An Auckland University law professor says a new Queenstown Lakes District Council bylaw curbing public protest may flout the Local Government Act.
Dr Kenneth Palmer was asked to look over the proposed “Control of Trading and Obstructions in Public Places” bylaw.
Despite calling the bylaw “more permissive”, QLDC has slipped the word “demonstrations” into a list of activities such as street vending, busking and events.
All activities would require council permits – including demonstrations and public meetings, such as those protesting about health services in recent years. Even individuals harmlessly handing out pamphlets on street corners would need a permit.
Palmer agrees with Mountain Scene lawyer Robert Stewart’s comments last week about Bill of Rights concerns.
“The [council permit] decision-maker must not act in bad faith nor discriminate in any unreasonable manner or without justification in respect of minority groups or persons who may wish to express different opinions from those held by a popular majority or the council,” Palmer says.
The Auckland law professor then goes further, questioning QLDC’s process under the Local Government Act.
Before passing bylaws willy-nilly, all councils must follow a two-stage process. First comes a formal decision on a bylaw being “the most appropriate way of addressing the perceived problem” – and Palmer assumes QLDC’s done that.
He’s more concerned about step two – a formal consideration on whether the proposed bylaw “gives rise to any implications under the Bill of Rights Act”.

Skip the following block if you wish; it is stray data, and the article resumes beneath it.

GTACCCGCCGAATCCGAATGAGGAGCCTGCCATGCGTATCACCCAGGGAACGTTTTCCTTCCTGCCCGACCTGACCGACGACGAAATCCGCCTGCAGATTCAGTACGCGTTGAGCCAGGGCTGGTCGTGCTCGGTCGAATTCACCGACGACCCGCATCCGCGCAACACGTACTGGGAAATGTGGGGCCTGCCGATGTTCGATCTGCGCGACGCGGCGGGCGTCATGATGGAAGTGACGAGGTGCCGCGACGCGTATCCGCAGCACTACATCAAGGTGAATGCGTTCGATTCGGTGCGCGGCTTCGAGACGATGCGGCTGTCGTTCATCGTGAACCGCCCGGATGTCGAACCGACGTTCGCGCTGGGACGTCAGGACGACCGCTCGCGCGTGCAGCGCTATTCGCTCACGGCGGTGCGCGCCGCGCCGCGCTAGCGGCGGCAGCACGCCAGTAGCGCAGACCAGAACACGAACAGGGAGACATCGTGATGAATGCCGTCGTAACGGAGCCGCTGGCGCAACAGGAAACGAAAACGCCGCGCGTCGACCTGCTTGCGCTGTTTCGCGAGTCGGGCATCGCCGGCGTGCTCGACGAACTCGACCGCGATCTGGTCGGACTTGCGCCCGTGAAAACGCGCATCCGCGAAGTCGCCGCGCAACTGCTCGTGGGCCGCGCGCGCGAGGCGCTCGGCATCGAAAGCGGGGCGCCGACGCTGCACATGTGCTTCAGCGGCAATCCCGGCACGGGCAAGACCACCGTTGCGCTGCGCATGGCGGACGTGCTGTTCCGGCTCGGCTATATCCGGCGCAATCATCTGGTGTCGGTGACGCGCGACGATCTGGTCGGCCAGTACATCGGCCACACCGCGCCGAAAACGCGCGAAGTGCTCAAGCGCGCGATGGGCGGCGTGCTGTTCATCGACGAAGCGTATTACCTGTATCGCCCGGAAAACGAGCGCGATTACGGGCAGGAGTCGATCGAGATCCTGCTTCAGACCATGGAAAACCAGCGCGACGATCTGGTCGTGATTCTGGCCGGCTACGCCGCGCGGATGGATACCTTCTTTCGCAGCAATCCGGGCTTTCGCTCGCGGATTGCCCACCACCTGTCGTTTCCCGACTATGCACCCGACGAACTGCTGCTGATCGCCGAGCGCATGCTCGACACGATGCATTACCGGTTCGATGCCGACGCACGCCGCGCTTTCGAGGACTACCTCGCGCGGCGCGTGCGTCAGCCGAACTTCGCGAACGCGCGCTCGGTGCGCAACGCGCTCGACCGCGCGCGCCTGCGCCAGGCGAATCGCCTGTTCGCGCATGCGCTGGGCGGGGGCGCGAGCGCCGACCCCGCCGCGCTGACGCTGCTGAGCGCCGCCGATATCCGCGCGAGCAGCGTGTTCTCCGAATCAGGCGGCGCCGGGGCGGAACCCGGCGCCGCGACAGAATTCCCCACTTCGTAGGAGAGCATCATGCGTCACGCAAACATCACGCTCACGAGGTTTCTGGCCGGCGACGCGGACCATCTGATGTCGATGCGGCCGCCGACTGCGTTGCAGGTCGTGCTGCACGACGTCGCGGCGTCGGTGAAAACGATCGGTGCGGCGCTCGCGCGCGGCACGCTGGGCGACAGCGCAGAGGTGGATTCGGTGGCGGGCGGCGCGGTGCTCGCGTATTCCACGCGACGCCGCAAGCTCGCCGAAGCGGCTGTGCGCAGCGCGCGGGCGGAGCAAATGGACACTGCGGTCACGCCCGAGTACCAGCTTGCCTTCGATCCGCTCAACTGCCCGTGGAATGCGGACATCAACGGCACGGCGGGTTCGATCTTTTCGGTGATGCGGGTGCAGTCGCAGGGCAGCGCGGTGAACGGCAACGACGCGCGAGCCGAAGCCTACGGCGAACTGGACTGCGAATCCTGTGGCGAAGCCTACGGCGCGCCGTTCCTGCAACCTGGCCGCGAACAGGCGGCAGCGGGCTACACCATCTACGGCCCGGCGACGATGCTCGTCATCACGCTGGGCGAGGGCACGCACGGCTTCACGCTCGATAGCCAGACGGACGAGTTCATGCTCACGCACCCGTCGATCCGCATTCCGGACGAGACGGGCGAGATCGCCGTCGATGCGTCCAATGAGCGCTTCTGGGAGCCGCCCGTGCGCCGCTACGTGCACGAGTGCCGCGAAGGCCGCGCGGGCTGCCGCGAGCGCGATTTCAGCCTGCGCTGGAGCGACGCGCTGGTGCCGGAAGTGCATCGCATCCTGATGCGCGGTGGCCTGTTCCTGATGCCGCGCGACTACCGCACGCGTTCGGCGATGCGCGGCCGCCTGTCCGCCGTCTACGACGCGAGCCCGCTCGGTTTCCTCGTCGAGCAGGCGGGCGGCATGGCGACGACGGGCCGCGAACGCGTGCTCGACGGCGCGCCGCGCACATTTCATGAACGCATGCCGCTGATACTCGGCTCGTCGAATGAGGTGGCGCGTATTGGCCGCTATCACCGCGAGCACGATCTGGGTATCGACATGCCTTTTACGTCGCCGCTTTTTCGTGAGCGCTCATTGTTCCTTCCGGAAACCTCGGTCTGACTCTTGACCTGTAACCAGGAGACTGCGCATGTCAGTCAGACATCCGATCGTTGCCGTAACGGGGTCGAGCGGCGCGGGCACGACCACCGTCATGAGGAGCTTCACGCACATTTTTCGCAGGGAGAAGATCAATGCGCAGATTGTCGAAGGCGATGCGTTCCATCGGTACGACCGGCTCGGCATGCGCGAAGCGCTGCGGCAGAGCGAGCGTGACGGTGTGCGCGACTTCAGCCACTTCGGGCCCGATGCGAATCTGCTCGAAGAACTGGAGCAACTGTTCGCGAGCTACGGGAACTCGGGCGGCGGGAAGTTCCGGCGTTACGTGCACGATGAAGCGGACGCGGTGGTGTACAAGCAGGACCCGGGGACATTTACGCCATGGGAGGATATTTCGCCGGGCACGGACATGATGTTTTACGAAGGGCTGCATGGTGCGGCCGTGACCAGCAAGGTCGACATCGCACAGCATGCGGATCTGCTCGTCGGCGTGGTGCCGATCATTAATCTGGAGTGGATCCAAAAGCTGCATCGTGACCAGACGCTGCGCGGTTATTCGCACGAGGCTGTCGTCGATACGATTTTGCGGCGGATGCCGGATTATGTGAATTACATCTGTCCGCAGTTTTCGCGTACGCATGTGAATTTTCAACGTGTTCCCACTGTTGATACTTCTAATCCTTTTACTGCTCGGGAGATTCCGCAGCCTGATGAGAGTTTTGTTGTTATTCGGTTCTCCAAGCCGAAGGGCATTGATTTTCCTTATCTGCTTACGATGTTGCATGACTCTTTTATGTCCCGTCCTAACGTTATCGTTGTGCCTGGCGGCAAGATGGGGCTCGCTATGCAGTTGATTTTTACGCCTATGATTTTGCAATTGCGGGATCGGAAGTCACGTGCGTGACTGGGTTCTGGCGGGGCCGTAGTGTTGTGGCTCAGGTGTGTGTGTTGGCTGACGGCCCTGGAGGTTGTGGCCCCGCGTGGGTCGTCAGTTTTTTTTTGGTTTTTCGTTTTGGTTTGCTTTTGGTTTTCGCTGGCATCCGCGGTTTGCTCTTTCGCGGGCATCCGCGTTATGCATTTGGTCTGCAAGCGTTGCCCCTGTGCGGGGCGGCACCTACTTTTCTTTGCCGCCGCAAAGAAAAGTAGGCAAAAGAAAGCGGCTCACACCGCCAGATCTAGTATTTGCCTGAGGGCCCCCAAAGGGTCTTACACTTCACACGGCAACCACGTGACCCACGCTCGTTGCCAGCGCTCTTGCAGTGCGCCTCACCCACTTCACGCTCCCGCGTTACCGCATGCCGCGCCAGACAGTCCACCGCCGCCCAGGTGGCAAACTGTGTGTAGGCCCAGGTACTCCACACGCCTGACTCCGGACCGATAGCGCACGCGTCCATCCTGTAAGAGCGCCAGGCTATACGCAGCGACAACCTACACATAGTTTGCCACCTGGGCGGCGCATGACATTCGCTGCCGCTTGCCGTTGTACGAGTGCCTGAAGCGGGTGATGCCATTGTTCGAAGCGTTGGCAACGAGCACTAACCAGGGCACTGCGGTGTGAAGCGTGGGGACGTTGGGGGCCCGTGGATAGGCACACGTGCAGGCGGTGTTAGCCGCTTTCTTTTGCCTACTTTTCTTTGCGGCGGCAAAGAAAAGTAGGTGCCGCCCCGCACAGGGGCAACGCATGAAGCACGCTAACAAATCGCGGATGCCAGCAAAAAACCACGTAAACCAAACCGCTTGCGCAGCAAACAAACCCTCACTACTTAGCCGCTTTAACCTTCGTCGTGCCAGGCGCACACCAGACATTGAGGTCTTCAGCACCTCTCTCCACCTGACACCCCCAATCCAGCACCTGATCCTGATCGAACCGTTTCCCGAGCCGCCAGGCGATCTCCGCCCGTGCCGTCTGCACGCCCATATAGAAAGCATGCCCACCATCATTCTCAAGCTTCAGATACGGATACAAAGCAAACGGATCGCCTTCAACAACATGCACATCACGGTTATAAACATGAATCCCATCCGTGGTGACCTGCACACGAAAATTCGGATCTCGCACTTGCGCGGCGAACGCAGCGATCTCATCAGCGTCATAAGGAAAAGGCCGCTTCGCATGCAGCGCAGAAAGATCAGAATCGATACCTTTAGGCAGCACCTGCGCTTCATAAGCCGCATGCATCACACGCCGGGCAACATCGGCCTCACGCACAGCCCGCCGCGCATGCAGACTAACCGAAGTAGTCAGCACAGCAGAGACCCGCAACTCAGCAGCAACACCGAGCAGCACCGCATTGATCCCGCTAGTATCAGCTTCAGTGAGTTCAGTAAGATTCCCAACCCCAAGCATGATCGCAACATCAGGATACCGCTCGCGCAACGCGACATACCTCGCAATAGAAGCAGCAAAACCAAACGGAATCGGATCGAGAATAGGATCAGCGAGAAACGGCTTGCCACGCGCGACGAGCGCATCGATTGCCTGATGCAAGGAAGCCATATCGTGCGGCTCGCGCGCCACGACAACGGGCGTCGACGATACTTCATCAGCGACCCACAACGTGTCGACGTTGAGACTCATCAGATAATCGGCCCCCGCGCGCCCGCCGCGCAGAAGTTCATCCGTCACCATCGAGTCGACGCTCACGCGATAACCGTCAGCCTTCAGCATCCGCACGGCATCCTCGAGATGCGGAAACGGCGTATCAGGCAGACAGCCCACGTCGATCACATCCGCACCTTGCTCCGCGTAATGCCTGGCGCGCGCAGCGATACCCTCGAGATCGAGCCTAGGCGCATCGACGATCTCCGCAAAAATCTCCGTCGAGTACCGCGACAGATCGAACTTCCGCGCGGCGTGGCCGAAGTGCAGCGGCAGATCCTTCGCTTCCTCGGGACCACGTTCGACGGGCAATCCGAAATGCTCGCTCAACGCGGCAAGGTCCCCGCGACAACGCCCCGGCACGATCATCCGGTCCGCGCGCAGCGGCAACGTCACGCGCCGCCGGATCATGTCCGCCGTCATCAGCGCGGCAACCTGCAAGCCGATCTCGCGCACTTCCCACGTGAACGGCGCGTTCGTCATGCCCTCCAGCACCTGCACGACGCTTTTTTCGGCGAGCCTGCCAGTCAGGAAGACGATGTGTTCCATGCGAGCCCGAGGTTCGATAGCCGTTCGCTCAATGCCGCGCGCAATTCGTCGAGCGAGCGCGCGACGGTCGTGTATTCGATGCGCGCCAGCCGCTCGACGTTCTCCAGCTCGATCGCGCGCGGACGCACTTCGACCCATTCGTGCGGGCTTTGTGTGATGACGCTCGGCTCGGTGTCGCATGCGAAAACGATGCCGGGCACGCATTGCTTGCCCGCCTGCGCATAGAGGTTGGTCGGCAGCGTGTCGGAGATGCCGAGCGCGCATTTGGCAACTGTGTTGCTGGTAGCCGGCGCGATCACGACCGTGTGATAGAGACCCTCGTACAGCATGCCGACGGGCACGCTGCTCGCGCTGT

“It is not apparent that this second procedural step has been taken,” Palmer says.
“This is important,” he stresses, because the Local Government Act prohibits bylaws which counter the Bill of Rights.
If QLDC hasn’t done step two properly, “any bylaw enacted without that [prior] consideration could be challenged and found to be invalid”.
However, Palmer says he has no issues in law regarding QLDC’s stated objectives with the bylaw, which stem from community-wellbeing functions under local government legislation.
Yet his legal opinion outlining how QLDC is required to formally decide whether its bylaw addresses “the perceived problem” throws up an entirely new question – can a council pass a bylaw if there’s no problem to solve?
Mountain Scene approached council regulatory quango Lakes Environmental, which is steering the bylaw through and will enforce much of it, to ask boss Hamish Dobbie: when was the last public demonstration in Queenstown?
“We do not have any record of any permitted demonstrations being held in Queenstown,” Dobbie says.
Submissions on the bylaw close on February 15.